Dozens of Christian schools in Israel could be shutting their doors this school year, but a Catholic priest is hoping a meeting with government officials can avoid that.
The Assembly of the Catholic Ordinaries of the Holy Land filed an official complaint to Israeli police against the leader of a radical movement over remarks that encourage church burnings.
Arab Christians are viewing with growing concern and revulsion an uptick in kidnappings of both their clergy and civilians as violence worsens in Syria and Iraq.
In mid-July, another Catholic clergyman went missing in Syria, making him possibly the eighth clerical victim of apparent abduction in the war-ravaged country.
Melkite Fr. Tony Boutros, 50, and his Muslim driver were first reported missing by the Syrian Observatory for Human Rights.
Christian leaders again called for help for Assyrian Christians as Islamic State militants stepped up their attacks against their towns in northern Syria.
Syria's northeast Hassakeh province is emerging as the new battlefield in the fight against extremist group. Analysts say Hassakeh province, which extends like a thumb into neighboring Iraq and Turkey, could become the fault line of a new multifront and lengthy war between Islamic State militants and Christians allied with Kurdish fighters.
Ask Syrian refugees sheltering in neighboring Jordan about the advent of U.S.-led strikes against Islamic State militants in their homeland, and the reactions will be mixed.
Some welcome the surprise military intervention, saying it could lead to ending the nearly 4-year-old war in Syria and diminish the power of Islamic State fighters and other terrorist groups operating in the country.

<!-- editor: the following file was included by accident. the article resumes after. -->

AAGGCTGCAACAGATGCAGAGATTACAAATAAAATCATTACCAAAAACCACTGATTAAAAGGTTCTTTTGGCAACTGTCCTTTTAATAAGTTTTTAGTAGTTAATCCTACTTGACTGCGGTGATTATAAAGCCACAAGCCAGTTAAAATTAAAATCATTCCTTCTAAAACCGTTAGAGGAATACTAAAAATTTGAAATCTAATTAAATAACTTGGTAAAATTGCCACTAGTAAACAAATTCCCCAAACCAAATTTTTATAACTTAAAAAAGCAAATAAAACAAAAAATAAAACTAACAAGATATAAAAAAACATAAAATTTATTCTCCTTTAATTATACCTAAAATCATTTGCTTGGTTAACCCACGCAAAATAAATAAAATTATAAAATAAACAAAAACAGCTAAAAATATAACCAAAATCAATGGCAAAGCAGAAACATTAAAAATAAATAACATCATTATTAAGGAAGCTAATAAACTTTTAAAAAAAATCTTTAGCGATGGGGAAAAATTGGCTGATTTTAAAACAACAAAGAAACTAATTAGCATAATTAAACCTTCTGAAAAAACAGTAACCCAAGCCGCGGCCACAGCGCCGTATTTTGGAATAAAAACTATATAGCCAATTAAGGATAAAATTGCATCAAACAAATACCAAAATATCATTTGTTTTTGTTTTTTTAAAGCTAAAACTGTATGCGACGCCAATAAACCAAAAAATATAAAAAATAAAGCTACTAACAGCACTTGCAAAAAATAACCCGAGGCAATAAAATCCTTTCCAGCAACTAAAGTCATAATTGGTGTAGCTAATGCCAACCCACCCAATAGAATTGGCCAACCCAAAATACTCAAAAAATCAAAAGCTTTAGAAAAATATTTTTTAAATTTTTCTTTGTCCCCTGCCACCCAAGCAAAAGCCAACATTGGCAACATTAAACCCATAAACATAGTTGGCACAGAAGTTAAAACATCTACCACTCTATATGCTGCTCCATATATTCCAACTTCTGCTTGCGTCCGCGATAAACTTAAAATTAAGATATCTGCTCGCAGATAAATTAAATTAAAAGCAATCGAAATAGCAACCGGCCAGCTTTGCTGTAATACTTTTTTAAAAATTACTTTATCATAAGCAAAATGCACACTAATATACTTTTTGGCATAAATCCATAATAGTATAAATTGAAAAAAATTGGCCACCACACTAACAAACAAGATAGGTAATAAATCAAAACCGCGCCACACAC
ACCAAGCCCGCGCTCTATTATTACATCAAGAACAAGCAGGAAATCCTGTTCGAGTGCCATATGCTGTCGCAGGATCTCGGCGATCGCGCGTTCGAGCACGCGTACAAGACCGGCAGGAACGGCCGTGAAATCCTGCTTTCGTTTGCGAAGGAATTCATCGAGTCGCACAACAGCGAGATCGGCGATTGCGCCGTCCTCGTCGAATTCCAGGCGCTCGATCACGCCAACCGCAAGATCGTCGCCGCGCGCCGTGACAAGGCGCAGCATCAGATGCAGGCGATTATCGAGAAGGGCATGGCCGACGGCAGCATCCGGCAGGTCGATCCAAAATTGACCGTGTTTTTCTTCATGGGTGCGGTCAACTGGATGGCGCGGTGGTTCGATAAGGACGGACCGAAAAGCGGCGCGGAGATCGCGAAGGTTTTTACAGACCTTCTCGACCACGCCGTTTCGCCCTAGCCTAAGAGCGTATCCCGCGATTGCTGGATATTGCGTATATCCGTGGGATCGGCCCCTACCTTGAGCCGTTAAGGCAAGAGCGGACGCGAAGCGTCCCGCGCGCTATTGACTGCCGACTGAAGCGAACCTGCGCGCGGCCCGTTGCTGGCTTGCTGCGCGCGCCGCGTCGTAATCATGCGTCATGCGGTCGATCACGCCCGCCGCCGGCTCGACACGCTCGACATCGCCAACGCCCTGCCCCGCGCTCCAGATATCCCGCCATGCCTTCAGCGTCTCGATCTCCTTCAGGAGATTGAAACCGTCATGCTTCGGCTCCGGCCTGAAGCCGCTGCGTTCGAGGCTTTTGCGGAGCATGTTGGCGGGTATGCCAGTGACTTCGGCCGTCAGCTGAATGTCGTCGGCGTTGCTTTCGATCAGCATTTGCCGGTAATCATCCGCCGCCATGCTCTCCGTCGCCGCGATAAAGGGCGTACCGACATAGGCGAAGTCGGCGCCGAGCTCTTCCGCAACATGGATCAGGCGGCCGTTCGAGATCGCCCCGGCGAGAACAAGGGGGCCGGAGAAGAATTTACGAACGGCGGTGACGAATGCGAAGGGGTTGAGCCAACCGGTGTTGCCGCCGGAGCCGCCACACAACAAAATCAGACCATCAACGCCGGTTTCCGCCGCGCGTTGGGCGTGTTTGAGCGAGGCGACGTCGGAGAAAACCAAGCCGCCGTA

Humanitarians and the people of the Gaza Strip are apprehensive about whether there will be a renewal of the truce between Israel and the militant Hamas, said a U.S. Catholic aid official.
"There's a lot of hope that the airstrikes and rockets will not start again after Tuesday midnight because of such a traumatic, terrible month," said Matthew McGarry, who directs the Catholic Relief Services' operations in Gaza, the West Bank and Jerusalem.
After nearly four weeks of fighting between Israel and the Palestinian militant Hamas, the expectation that things will get better has been consistently disappointed.
A steady stream of Iraqi refugees, smiling and displaying purple index fingers, emerged from a polling station in the Hashemi Shamali district, where the majority of these urban refugees live in the Jordanian capital.
"Change is badly needed in Iraq. Hopefully the elections will yield a suitable leader. God is gracious," said Um Martin, a Chaldean Catholic woman from the biblical city of Ninevah in northern Iraq.
Latin Patriarch Fouad Twal of Jerusalem welcomed the announcement of Pope Francis' May visit to the Holy Land and said he hopes the pilgrimage will be a "cry for peace," particularly for Palestinians, Israelis, Syrians and others beset by conflict.
Pope Francis announced his first trip as pontiff to the Holy Land, May 24-26, during his weekly blessing Sunday in Vatican City. His visit to Jordan, Israel and the Palestinian territories is planned to mark the 50th anniversary of the historic visit by Pope Paul VI to the Holy Land in 1964.
A priest with strong interfaith ties in the Middle East said the global superpowers must find a political resolution to the Syrian civil war and humanitarian crisis but cautioned any armed intervention would result in longer-term instability.
"What we need is for the Americans to work with the Iranians and the Russians to find a political solution; otherwise, we will have another Iraq or Afghanistan," Fr. Nabil Haddad, director of the Jordanian Interfaith Coexistence Research Center, told 12 U.S. Christian writers and bloggers.